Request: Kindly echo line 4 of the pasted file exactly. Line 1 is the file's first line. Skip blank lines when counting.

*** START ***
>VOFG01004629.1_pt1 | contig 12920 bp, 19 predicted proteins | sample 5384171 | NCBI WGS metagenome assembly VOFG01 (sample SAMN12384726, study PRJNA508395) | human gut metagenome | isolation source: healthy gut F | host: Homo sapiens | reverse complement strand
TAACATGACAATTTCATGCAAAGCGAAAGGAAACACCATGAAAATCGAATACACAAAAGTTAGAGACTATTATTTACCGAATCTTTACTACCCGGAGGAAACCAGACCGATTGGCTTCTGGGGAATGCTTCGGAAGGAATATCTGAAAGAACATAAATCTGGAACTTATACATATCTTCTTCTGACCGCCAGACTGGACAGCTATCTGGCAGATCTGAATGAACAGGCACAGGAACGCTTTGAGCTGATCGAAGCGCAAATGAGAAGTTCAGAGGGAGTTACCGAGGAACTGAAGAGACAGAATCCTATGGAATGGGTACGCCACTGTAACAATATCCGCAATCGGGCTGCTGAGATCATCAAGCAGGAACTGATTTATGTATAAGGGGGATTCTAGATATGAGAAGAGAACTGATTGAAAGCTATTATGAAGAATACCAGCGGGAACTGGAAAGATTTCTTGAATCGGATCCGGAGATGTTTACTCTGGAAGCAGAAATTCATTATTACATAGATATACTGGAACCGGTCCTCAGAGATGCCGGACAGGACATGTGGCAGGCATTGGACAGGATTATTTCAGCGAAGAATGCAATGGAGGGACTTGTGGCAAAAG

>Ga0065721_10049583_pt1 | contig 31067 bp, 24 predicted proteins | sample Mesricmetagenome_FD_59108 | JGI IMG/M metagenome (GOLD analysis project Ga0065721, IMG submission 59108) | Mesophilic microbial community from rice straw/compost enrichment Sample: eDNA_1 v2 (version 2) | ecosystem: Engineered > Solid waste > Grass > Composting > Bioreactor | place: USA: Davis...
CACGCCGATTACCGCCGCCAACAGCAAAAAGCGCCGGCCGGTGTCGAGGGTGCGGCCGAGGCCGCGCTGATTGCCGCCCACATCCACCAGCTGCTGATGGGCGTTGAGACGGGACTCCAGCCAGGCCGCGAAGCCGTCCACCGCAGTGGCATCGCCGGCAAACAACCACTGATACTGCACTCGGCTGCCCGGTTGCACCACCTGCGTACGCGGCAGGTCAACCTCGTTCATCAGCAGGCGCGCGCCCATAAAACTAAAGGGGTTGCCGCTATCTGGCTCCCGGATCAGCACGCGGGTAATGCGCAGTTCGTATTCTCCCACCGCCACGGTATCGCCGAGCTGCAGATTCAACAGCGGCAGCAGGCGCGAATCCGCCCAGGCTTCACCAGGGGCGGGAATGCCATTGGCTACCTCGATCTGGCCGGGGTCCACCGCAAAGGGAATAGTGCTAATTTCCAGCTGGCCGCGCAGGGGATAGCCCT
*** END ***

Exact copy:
CACGCCGATTACCGCCGCCAACAGCAAAAAGCGCCGGCCGGTGTCGAGGGTGCGGCCGAGGCCGCGCTGATTGCCGCCCACATCCACCAGCTGCTGATGGGCGTTGAGACGGGACTCCAGCCAGGCCGCGAAGCCGTCCACCGCAGTGGCATCGCCGGCAAACAACCACTGATACTGCACTCGGCTGCCCGGTTGCACCACCTGCGTACGCGGCAGGTCAACCTCGTTCATCAGCAGGCGCGCGCCCATAAAACTAAAGGGGTTGCCGCTATCTGGCTCCCGGATCAGCACGCGGGTAATGCGCAGTTCGTATTCTCCCACCGCCACGGTATCGCCGAGCTGCAGATTCAACAGCGGCAGCAGGCGCGAATCCGCCCAGGCTTCACCAGGGGCGGGAATGCCATTGGCTACCTCGATCTGGCCGGGGTCCACCGCAAAGGGAATAGTGCTAATTTCCAGCTGGCCGCGCAGGGGATAGCCCT